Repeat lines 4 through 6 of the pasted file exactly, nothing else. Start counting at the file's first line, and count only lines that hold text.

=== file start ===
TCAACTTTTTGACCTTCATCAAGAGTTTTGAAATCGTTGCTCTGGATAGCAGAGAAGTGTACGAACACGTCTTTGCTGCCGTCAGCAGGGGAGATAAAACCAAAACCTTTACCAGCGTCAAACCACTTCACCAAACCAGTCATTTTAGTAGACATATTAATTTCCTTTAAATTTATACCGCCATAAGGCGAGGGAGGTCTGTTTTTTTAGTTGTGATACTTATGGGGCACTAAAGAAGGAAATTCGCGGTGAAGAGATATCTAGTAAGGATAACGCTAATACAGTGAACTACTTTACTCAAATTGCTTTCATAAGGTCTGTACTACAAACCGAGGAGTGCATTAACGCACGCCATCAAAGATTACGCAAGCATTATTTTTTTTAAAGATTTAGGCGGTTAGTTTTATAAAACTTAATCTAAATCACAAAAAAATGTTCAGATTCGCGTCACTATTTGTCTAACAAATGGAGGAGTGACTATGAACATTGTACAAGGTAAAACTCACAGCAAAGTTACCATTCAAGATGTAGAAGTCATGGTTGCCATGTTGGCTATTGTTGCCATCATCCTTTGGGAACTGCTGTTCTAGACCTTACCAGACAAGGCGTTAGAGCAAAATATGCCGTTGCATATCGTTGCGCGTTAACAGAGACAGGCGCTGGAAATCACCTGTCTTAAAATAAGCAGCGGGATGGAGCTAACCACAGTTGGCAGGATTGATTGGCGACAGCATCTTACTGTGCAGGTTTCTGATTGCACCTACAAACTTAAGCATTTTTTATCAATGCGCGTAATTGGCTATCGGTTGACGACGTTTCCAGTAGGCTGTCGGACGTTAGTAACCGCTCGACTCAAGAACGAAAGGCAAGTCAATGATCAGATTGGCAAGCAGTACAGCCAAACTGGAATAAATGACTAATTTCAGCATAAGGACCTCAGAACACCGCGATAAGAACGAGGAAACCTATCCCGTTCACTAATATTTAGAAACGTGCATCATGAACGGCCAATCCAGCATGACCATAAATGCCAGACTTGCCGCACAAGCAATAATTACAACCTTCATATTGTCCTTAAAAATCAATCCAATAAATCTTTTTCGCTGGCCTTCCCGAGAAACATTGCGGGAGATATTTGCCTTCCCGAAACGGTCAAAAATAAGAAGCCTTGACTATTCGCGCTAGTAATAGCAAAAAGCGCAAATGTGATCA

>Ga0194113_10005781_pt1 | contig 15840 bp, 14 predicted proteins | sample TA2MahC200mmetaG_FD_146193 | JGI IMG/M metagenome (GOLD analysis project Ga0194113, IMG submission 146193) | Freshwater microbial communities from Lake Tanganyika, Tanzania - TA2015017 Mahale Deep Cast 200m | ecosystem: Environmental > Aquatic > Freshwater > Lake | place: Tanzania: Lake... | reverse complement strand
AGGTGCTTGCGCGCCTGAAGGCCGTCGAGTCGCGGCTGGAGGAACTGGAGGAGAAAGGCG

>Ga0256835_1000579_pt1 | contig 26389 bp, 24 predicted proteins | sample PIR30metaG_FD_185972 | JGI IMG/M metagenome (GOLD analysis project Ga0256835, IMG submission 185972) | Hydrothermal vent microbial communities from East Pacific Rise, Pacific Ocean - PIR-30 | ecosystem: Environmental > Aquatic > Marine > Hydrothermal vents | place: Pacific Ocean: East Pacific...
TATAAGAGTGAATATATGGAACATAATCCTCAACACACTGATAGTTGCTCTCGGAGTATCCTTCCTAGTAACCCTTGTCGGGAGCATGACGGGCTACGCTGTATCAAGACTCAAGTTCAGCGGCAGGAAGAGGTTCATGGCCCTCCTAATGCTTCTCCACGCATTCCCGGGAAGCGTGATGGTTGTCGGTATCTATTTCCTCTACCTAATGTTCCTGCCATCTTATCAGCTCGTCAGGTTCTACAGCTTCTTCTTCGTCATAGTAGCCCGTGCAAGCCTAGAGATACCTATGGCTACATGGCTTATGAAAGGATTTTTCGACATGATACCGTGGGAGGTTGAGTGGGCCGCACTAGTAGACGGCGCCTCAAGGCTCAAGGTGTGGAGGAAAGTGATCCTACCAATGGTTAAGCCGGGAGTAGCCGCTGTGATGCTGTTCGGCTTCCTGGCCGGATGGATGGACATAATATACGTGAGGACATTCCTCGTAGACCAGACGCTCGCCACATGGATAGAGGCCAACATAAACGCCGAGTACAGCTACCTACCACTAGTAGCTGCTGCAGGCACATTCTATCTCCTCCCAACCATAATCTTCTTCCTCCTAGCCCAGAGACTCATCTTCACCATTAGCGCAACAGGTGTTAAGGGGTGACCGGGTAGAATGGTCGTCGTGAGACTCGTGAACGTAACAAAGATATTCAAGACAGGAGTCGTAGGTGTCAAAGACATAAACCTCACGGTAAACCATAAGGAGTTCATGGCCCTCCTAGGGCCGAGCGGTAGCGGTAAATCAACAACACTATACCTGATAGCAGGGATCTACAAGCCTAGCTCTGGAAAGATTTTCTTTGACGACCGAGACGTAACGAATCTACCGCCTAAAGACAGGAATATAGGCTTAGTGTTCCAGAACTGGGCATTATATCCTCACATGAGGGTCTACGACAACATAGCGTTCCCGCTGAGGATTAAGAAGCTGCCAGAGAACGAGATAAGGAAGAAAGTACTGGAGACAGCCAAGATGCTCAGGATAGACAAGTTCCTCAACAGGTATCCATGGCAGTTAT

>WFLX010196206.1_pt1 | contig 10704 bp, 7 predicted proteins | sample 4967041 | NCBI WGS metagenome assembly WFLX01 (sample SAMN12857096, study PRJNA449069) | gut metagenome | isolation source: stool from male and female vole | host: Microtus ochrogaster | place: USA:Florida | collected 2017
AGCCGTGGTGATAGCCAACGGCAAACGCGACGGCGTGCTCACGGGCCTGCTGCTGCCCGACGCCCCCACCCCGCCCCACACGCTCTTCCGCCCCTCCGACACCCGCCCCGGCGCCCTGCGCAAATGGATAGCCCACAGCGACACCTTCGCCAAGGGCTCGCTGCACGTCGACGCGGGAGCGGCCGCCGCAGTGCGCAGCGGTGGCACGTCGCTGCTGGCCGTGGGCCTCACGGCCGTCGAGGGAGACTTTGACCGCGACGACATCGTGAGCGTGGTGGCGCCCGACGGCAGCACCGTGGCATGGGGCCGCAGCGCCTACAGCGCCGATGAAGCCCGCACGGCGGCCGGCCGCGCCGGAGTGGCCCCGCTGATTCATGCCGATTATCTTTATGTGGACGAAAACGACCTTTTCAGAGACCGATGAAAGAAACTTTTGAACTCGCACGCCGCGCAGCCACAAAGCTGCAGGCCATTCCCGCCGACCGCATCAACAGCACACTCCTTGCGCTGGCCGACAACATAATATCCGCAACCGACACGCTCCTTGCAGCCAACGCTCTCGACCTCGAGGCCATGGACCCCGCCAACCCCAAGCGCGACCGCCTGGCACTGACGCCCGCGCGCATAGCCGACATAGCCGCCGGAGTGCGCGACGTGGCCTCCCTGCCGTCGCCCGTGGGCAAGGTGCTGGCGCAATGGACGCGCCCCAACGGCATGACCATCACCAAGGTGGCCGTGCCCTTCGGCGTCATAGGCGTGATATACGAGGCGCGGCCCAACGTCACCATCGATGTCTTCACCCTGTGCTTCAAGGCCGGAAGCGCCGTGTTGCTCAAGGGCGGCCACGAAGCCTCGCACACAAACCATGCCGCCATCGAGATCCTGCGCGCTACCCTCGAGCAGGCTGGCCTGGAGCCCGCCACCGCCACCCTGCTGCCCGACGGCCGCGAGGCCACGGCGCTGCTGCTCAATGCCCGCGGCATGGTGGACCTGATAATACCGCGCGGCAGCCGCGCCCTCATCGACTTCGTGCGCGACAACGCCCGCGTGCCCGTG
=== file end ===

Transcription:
>Ga0256835_1000579_pt1 | contig 26389 bp, 24 predicted proteins | sample PIR30metaG_FD_185972 | JGI IMG/M metagenome (GOLD analysis project Ga0256835, IMG submission 185972) | Hydrothermal vent microbial communities from East Pacific Rise, Pacific Ocean - PIR-30 | ecosystem: Environmental > Aquatic > Marine > Hydrothermal vents | place: Pacific Ocean: East Pacific...
TATAAGAGTGAATATATGGAACATAATCCTCAACACACTGATAGTTGCTCTCGGAGTATCCTTCCTAGTAACCCTTGTCGGGAGCATGACGGGCTACGCTGTATCAAGACTCAAGTTCAGCGGCAGGAAGAGGTTCATGGCCCTCCTAATGCTTCTCCACGCATTCCCGGGAAGCGTGATGGTTGTCGGTATCTATTTCCTCTACCTAATGTTCCTGCCATCTTATCAGCTCGTCAGGTTCTACAGCTTCTTCTTCGTCATAGTAGCCCGTGCAAGCCTAGAGATACCTATGGCTACATGGCTTATGAAAGGATTTTTCGACATGATACCGTGGGAGGTTGAGTGGGCCGCACTAGTAGACGGCGCCTCAAGGCTCAAGGTGTGGAGGAAAGTGATCCTACCAATGGTTAAGCCGGGAGTAGCCGCTGTGATGCTGTTCGGCTTCCTGGCCGGATGGATGGACATAATATACGTGAGGACATTCCTCGTAGACCAGACGCTCGCCACATGGATAGAGGCCAACATAAACGCCGAGTACAGCTACCTACCACTAGTAGCTGCTGCAGGCACATTCTATCTCCTCCCAACCATAATCTTCTTCCTCCTAGCCCAGAGACTCATCTTCACCATTAGCGCAACAGGTGTTAAGGGGTGACCGGGTAGAATGGTCGTCGTGAGACTCGTGAACGTAACAAAGATATTCAAGACAGGAGTCGTAGGTGTCAAAGACATAAACCTCACGGTAAACCATAAGGAGTTCATGGCCCTCCTAGGGCCGAGCGGTAGCGGTAAATCAACAACACTATACCTGATAGCAGGGATCTACAAGCCTAGCTCTGGAAAGATTTTCTTTGACGACCGAGACGTAACGAATCTACCGCCTAAAGACAGGAATATAGGCTTAGTGTTCCAGAACTGGGCATTATATCCTCACATGAGGGTCTACGACAACATAGCGTTCCCGCTGAGGATTAAGAAGCTGCCAGAGAACGAGATAAGGAAGAAAGTACTGGAGACAGCCAAGATGCTCAGGATAGACAAGTTCCTCAACAGGTATCCATGGCAGTTAT

>WFLX010196206.1_pt1 | contig 10704 bp, 7 predicted proteins | sample 4967041 | NCBI WGS metagenome assembly WFLX01 (sample SAMN12857096, study PRJNA449069) | gut metagenome | isolation source: stool from male and female vole | host: Microtus ochrogaster | place: USA:Florida | collected 2017